Employers are advised to follow the EEOC’s guidance on vaccinations in the workplace in order to ensure compliance with anti-discrimination laws regarding disabilities and religion.  For more information on COVID-19 safety requirements for California businesses, you may contact Minami Tamaki Coronavirus (COVID-19) Task Force members Sean Tamura-Sato, Lisa Mak, or Claire Choo online or call us at 415-788-9000.

*The contents of this article is for general informational purposes only and does not constitute legal or medical advice.  Information in this article may not constitute the most complete or up-to-date legal or other information.  Readers should contact a licensed California attorney to obtain advice with respect to any particular legal matter. Use of this website does not create an attorney-client relationship between the reader and Minami Tamaki LLP.

Minami Tamaki Investigating Sportmix Pet Food Linked to Death and Illness of Dogs Across the U.S.

Minami Tamaki Investigating Sportmix Pet Food Linked to Death and Illness of Dogs Across the U.S.

Minami Tamaki is investigating Midwestern Pet Foods, Inc. after numerous reports that dogs have become ill or died from eating the company’s Sportmix brand pet foods. The Food and Drug Administration (“FDA”) has reported that at least 70 dogs have died after consuming Sportmix products.

The FDA has issued alerts to pet owners and veterinary professionals that Sportmix products may contain potentially fatal levels of aflatoxins. Aflatoxins are toxins produced by the mold Aspergillus flavus, which can grow on corn and other grains used as ingredients in pet foods. At high levels, aflatoxins can cause illness in animals and lead to their death.

Midwestern Pet Foods announced a recall of certain lots of Sportmix products on December 30, 2020. The company then expanded the recall on January 11, 2021, to include all pet foods containing corn and manufactured in the company’s Oklahoma plant with an expiration date on or before July 9, 2022. Products made in the Oklahoma plant have a date/lot code on the back of the bag that includes an “05.” 

The FDA has advised that pet owners should stop feeding their pets the recalled products and consult their veterinarian, especially if the pets are showing signs of illness. 

For more information on this investigation, you may contact Minami Tamaki Consumer and Employee Rights Group (CERG) members Sean Tamura-Sato, Lisa Mak, and Claire Choo online or call us at 415-788-9000.

*The contents of this article is for general informational purposes only and does not constitute legal or medical advice.  Information in this article may not constitute the most complete or up-to-date legal or other information.  Readers should contact a licensed California attorney to obtain advice with respect to any particular legal matter. Use of this website does not create an attorney-client relationship between the reader and Minami Tamaki LLP.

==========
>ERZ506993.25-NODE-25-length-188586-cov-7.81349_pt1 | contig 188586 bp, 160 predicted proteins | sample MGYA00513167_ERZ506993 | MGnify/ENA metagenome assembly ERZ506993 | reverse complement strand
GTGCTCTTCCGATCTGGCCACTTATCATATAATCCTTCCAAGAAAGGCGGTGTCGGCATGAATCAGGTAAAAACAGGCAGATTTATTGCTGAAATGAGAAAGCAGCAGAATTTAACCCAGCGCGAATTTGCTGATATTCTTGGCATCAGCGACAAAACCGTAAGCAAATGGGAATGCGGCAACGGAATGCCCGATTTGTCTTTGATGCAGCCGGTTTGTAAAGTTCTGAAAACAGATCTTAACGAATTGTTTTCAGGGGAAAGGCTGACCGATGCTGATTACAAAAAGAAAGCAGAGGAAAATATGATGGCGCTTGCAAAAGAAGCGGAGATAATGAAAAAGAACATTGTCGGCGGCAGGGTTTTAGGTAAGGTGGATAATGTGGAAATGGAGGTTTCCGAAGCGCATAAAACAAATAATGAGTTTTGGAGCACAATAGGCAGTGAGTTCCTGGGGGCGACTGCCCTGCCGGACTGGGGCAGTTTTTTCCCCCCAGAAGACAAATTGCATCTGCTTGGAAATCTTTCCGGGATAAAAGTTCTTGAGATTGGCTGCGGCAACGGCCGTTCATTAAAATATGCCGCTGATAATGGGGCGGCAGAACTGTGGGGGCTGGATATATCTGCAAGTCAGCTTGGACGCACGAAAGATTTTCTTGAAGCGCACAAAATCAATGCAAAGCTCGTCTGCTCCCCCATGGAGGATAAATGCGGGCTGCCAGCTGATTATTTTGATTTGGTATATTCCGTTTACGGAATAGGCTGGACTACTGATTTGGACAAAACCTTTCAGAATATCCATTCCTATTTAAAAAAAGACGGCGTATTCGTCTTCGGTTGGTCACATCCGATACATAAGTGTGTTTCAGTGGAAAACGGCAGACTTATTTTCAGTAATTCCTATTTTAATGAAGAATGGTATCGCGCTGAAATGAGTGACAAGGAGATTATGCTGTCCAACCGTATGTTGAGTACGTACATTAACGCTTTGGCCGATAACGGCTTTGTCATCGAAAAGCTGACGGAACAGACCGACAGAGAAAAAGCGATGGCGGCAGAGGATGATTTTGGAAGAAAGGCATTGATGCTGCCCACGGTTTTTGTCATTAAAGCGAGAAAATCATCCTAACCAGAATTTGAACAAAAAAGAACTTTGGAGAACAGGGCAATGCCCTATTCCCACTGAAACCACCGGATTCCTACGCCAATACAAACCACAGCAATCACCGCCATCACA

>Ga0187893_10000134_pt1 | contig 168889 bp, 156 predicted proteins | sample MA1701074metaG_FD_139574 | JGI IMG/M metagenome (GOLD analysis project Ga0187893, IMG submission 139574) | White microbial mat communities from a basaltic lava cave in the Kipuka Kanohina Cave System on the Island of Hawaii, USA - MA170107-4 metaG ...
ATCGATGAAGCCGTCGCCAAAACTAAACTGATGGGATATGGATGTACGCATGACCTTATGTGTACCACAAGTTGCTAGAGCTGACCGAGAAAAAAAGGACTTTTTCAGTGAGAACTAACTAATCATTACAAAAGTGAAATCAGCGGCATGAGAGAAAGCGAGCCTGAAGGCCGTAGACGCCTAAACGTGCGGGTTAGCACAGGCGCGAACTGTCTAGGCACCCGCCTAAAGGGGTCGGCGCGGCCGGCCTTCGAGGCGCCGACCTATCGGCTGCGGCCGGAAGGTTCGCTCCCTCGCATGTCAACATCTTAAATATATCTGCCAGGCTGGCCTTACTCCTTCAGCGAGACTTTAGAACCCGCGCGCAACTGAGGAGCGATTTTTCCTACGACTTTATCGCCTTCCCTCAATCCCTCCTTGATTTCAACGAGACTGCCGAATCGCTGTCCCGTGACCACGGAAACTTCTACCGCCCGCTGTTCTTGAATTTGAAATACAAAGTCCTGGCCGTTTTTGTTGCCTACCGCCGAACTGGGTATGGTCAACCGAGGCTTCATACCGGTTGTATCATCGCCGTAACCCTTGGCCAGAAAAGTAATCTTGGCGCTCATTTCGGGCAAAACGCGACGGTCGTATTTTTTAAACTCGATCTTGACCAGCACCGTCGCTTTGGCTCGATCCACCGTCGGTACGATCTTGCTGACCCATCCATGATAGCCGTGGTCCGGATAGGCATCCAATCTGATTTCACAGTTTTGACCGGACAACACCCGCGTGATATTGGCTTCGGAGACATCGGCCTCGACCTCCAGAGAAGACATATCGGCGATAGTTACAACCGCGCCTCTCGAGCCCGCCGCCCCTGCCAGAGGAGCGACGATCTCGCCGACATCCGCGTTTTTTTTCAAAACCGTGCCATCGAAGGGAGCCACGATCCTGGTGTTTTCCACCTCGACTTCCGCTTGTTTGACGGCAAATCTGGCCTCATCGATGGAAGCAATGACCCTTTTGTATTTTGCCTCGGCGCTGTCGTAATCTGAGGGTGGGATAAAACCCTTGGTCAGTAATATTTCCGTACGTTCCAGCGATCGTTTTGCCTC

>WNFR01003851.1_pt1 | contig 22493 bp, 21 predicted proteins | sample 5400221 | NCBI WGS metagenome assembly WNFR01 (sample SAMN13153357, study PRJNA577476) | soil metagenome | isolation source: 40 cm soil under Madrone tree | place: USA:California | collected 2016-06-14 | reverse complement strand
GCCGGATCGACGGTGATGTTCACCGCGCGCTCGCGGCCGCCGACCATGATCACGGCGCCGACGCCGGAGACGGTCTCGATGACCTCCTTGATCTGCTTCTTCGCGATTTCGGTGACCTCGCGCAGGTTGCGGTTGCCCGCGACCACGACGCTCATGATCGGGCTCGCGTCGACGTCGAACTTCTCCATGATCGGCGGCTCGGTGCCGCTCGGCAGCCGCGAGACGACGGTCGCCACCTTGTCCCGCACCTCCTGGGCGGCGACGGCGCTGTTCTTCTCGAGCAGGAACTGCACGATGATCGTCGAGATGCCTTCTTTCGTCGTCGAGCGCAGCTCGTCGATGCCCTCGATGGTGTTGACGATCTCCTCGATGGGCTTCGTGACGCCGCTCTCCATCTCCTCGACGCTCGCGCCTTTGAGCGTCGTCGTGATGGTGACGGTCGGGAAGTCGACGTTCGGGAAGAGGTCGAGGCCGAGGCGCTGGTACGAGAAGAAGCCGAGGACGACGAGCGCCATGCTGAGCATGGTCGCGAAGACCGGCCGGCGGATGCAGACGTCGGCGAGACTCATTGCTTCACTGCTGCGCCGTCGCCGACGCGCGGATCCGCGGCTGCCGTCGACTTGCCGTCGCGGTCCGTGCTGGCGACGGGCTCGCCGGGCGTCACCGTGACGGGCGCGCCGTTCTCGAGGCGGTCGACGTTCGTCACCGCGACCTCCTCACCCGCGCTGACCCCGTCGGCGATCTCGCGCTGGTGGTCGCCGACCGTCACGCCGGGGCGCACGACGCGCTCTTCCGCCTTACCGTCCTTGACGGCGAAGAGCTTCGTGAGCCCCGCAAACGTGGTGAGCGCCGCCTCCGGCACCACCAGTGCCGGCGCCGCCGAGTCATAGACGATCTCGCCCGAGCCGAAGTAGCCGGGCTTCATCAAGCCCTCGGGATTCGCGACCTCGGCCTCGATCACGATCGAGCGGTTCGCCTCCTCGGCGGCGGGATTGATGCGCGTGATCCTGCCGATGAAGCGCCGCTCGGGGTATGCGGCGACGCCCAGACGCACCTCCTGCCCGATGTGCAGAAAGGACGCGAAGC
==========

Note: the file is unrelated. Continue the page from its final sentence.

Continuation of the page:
Claire Y. Choo New President of San Mateo County Trial Lawyers Association

Claire Y. Choo New President of San Mateo County Trial Lawyers Association

Minami Tamaki LLP Associate Claire Y. Choo on January 1, 2021, began her one-year term as President of the San Mateo County Trial Lawyers Association (“SMCTLA”). Claire is the first attorney from Minami Tamaki LLP to serve as SMCTLA President.

Founded in 1967, SMCTLA is the leading professional organization for plaintiff’s attorneys in San Mateo County. In addition to serving as a network for members, SMCTLA provides professional advancement programs, events fostering relationships with the county’s judiciary and elected officials, and scholarships for students interested in careers in civil law or criminal justice.

As SMCTLA President, Claire sits on the Board of Directors of the Consumer Attorneys of California. She also serves on the Board of Directors for the Asian American Bar Association of the Greater Bay Area (“AABA”) and is an active member in several bar associations, including the American Association for Justice.

She continues Minami Tamaki’s tradition of leadership in bar associations. Associate Lisa P. Mak serves as Vice President/President-Elect of AABA. Partner Sean Tamura-Sato also serves on the AABA Board. Senior Counsel Dale Minami is a co-founder of AABA and of the Asian Pacific Bar of California. Partner Suhi Koizumi is a past president of the Korean American Bar Association of Northern California. Partner Minette Kwok served as a Commissioner on the State Bar of California, Board of Legal Specialization Immigration and Nationality Law. Associate Seema Bhatt serves on the board of the South Asian Bar Association of Northern California. Other firm attorneys have served in numerous positions with various bar associations and legal organizations.